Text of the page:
“It was eye-opening just how many people are deeply dependent on freshwater fisheries as sources of protein,” says Pete McIntyre, a lead co-author of the study and professor of zoology in the Center for Limnology at the University of Wisconsin–Madison. “Many people in poor nations do not get much animal protein to eat, and freshwater fish provide protein for the nutritional equivalent of 158 million people around the world.”

  • Landmark public consultations on infrastructure development held in Vientiane


    A landmark public consultation in Laos on the draft Regional Guidelines on Public Participation in Environmental Impact Assessment (EIA) was held in Vientiane. More than 100 representatives from private sector companies, communities, non-profit associations, international organizations, government agencies, environmental impact assessment consulting firms gathered today at a public consultation in Vientiane to provide feedback on draft Regional Guidelines on effective Public Participation in Environmental Impact Assessment processes as a way to ensure these processes involve communities.

  • In Vietnam, telling the truth is criminal ‘propaganda’


    On Oct. 10, police in the south-central province of Khanh Hoa arrested a popular blogger, Nguyen Ngoc Nhu Quynh, 37, who writes under the pen name Mother Mushroom. She is co-founder of a network of independent bloggers who often find themselves in the crosshairs of a regime that strictly controls the news media and does not tolerate dissent. Radio Free Asia quoted the network as protesting that Ms. Quynh is an “activist who has advocated for human rights, improved living conditions for people, and sovereignty for many years.”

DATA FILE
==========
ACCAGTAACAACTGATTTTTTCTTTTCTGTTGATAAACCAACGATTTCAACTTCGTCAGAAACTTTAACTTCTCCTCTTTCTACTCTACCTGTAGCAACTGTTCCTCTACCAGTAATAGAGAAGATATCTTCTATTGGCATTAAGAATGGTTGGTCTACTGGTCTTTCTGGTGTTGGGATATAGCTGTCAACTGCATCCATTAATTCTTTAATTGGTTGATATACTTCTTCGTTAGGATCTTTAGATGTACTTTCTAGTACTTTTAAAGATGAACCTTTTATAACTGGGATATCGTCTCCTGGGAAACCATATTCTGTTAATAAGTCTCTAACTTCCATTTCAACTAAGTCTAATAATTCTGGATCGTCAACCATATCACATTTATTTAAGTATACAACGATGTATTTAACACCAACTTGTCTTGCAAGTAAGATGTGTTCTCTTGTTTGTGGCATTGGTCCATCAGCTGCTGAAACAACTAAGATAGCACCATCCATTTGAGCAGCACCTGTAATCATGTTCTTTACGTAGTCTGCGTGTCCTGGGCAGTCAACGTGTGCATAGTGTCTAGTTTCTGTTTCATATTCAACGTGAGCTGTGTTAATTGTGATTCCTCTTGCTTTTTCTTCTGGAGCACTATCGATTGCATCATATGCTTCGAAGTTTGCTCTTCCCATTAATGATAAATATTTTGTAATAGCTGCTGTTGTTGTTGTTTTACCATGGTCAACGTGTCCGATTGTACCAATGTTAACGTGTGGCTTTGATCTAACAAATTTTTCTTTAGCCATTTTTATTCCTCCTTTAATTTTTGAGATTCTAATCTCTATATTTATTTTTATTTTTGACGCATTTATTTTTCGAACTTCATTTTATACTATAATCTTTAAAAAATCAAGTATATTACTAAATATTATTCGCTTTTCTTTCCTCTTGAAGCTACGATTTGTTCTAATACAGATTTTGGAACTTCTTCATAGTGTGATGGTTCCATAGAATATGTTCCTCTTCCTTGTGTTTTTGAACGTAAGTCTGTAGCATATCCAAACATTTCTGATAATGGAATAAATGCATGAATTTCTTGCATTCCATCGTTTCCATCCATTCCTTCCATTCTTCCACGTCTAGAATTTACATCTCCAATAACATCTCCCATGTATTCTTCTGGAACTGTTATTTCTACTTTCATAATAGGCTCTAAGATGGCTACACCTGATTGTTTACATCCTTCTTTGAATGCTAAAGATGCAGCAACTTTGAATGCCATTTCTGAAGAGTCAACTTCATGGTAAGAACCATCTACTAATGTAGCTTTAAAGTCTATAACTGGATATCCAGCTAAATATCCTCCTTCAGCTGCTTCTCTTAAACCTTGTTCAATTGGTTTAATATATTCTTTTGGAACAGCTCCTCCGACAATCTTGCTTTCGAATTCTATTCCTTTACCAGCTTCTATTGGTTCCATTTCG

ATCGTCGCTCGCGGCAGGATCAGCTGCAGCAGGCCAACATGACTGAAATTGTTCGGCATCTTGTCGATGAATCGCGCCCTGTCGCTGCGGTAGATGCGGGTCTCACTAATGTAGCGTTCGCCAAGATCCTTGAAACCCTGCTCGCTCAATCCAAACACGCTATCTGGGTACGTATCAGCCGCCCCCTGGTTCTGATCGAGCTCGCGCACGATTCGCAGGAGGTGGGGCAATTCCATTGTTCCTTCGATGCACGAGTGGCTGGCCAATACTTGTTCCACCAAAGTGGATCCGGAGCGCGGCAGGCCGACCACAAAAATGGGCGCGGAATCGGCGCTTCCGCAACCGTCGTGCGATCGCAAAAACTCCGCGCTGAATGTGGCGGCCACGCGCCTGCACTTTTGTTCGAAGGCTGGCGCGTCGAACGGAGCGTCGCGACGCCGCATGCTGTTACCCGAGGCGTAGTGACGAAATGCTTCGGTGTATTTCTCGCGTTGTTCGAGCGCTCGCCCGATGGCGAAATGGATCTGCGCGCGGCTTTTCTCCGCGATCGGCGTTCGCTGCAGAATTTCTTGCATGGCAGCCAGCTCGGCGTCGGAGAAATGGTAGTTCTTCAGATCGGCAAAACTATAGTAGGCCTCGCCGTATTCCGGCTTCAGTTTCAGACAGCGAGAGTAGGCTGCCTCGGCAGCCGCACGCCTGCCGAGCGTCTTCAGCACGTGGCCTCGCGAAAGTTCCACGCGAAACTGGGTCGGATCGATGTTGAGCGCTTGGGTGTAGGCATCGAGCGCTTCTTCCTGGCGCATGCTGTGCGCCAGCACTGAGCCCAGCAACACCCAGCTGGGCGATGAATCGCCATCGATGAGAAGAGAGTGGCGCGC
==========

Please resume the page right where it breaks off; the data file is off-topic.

• Meteorologist advises smaller alternatives to Myitsone megadam


    The former director general of the meteorology and hydrology department has proposed an alternative solution to the problem of the stalled Myitsone hydropower dam. Instead of building one destructive and publically reviled mega dam, why not build four smaller hydropower projects instead, he suggested on Facebook yesterday night.

  • Path to Responsible Mining